Report: Black Women in San Francisco Are Nearly Half of City's Female Arrests

LOS ANGELES, CA - MARCH 3:  Protesters at Los Angeles Police Department Headquarters, with City Hall reflected in the distance, rally to express their anger over the fatal police shooting of an unarmed homeless man on March 3, 2015 in Los Angeles, California. Police say the homeless man, known by acquaintances as Africa, was shot dead by officers when he allegedly reached for the gun of one of several officers wrestling to the ground by his sidewalk tent. Amateur video of the controversial incident has been widely viewed over the internet    (Photo by David McNew/Getty Images)

Report: Black Women in San Francisco Are Nearly Half of City's Female Arrests

African-American women in San Francisco make up nearly half of all female arrests in the city, but make up six percent of the population, according to a report by the Center on Juvenile and Criminal Justice.

Published May 28, 2015

African-American women only make up 6 percent of the female population in San Francisco but they are 50 percent of female arrests, according to a recent report released by the Center on Juvenile and Criminal Justice.

This disproportionate statistic is alarming and has been rising for the past 35 years. In 1980, the arrest disparity between Back women and women of other races was 4.1 percent. In 2013, Black women were 13.4 times more likely to be handcuffed than women of other races in the city.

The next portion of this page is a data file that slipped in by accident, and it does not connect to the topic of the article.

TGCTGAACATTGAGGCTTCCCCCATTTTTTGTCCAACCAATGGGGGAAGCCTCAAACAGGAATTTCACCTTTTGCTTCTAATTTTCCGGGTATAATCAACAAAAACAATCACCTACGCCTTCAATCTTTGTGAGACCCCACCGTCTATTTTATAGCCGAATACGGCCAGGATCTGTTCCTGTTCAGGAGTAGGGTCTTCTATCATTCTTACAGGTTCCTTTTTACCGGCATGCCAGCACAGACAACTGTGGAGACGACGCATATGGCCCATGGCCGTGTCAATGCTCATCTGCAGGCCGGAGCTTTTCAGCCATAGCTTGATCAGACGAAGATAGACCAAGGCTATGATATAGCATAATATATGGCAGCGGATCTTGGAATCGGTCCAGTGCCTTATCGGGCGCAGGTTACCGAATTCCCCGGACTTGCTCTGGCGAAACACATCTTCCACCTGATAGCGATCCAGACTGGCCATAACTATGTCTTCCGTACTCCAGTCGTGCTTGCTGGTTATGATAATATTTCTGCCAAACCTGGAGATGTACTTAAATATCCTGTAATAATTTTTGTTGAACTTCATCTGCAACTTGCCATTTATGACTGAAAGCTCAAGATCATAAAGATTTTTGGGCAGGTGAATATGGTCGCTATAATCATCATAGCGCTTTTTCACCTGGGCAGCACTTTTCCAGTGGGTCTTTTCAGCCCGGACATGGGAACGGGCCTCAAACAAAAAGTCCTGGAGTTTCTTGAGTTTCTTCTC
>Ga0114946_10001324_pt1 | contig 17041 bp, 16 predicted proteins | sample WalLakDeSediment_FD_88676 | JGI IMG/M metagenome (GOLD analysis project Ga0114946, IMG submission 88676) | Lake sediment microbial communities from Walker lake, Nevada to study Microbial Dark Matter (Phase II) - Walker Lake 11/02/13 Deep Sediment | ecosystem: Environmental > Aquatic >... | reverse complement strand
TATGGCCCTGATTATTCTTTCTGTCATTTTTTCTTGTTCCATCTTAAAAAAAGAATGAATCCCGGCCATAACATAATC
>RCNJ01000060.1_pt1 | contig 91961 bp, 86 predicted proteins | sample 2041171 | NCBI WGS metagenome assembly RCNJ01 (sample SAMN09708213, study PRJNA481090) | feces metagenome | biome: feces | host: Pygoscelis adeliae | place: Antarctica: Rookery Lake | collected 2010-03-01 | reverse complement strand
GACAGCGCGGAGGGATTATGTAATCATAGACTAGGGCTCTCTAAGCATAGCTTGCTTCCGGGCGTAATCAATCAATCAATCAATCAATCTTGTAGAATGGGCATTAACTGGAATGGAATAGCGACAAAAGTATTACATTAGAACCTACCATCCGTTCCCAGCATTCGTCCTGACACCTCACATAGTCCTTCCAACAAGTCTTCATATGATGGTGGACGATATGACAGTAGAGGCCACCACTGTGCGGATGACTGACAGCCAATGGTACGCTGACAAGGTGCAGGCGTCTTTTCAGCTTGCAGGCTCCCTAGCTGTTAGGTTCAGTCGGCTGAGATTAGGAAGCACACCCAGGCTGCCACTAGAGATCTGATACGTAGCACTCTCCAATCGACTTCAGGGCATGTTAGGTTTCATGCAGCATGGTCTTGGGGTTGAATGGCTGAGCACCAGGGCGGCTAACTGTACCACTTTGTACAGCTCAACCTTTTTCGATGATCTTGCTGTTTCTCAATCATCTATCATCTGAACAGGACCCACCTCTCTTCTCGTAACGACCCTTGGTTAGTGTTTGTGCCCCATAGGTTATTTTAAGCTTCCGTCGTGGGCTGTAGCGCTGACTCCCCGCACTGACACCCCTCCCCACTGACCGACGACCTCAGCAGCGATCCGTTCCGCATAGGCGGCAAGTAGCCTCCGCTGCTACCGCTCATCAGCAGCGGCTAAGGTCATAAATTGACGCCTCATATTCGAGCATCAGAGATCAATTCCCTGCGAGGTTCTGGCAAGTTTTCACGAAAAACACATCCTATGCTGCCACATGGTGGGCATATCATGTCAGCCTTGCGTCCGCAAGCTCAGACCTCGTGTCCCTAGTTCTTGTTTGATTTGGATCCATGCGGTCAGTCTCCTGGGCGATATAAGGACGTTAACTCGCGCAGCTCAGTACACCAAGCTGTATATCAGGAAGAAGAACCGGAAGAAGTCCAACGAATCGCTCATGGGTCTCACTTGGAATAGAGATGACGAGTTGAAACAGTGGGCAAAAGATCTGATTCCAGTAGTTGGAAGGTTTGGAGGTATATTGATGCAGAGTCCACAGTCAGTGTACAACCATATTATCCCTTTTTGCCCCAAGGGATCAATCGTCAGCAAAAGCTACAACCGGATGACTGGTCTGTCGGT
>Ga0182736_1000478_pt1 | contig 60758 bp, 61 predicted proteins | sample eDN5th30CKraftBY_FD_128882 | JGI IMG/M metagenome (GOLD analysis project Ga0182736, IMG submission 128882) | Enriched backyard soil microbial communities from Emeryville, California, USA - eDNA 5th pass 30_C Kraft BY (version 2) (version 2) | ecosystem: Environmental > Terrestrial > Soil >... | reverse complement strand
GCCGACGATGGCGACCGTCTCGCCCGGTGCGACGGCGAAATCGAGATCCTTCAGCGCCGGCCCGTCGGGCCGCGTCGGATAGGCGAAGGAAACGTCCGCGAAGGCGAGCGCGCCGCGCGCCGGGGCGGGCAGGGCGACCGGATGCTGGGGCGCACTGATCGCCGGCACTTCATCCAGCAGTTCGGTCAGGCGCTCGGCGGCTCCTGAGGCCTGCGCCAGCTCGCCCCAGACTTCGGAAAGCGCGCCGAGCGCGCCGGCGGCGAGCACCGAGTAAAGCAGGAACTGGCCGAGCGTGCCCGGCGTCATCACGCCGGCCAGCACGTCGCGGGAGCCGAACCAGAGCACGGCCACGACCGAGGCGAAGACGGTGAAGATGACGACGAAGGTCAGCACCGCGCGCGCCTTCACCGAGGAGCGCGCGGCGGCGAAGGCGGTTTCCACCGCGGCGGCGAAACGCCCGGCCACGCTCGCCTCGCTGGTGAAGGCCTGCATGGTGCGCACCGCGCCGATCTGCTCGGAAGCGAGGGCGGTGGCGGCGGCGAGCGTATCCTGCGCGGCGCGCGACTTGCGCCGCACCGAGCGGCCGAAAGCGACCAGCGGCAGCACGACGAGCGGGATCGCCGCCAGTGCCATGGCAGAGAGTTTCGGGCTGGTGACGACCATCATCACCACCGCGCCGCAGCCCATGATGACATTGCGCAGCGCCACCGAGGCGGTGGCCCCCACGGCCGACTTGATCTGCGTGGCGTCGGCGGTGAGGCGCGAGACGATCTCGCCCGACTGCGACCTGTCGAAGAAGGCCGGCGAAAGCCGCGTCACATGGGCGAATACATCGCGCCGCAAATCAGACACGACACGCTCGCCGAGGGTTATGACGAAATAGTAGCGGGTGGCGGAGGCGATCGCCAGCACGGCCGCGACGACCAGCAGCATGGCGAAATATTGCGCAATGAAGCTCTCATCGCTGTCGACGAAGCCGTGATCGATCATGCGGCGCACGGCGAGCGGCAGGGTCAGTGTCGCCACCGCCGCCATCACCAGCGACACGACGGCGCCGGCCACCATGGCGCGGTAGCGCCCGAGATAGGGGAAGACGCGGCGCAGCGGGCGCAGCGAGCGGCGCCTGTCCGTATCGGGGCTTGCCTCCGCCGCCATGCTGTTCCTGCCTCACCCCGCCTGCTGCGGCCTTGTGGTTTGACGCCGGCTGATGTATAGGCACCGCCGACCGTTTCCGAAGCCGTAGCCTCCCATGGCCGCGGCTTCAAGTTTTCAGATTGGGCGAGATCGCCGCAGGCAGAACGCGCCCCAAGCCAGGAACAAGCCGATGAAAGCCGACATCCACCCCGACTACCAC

In San Francisco, the disparities between Black female and non-black female arrests are four times the rate of California overall. Of female arrestees in the city, African-American women were 77 percent of weapons, 68 percent of narcotics, 57 percent of robbery and 53 percent of felony arrests.

After reading these alarming numbers, the question lingers as to why this is happening and what can be done to stop the disparities?  

Just last week, a group of African-American women stood topless in downtown San Francisco to protest the killing of Black women by police. The demonstration was part of the movement #SayHerName, a national outcry to remember female victims whose stories are often unheard and forgotten among the names of Black men and boys who have been brutalized and killed by police. 

Click here for a chance to win a trip to the 2015 BET Awards!

BET National News — Keep up to date with breaking news stories from around the nation, including headlines from the hip hop and entertainment world.

(Photo: David McNew/Getty Images)

Written by Natelege Whaley


Latest in news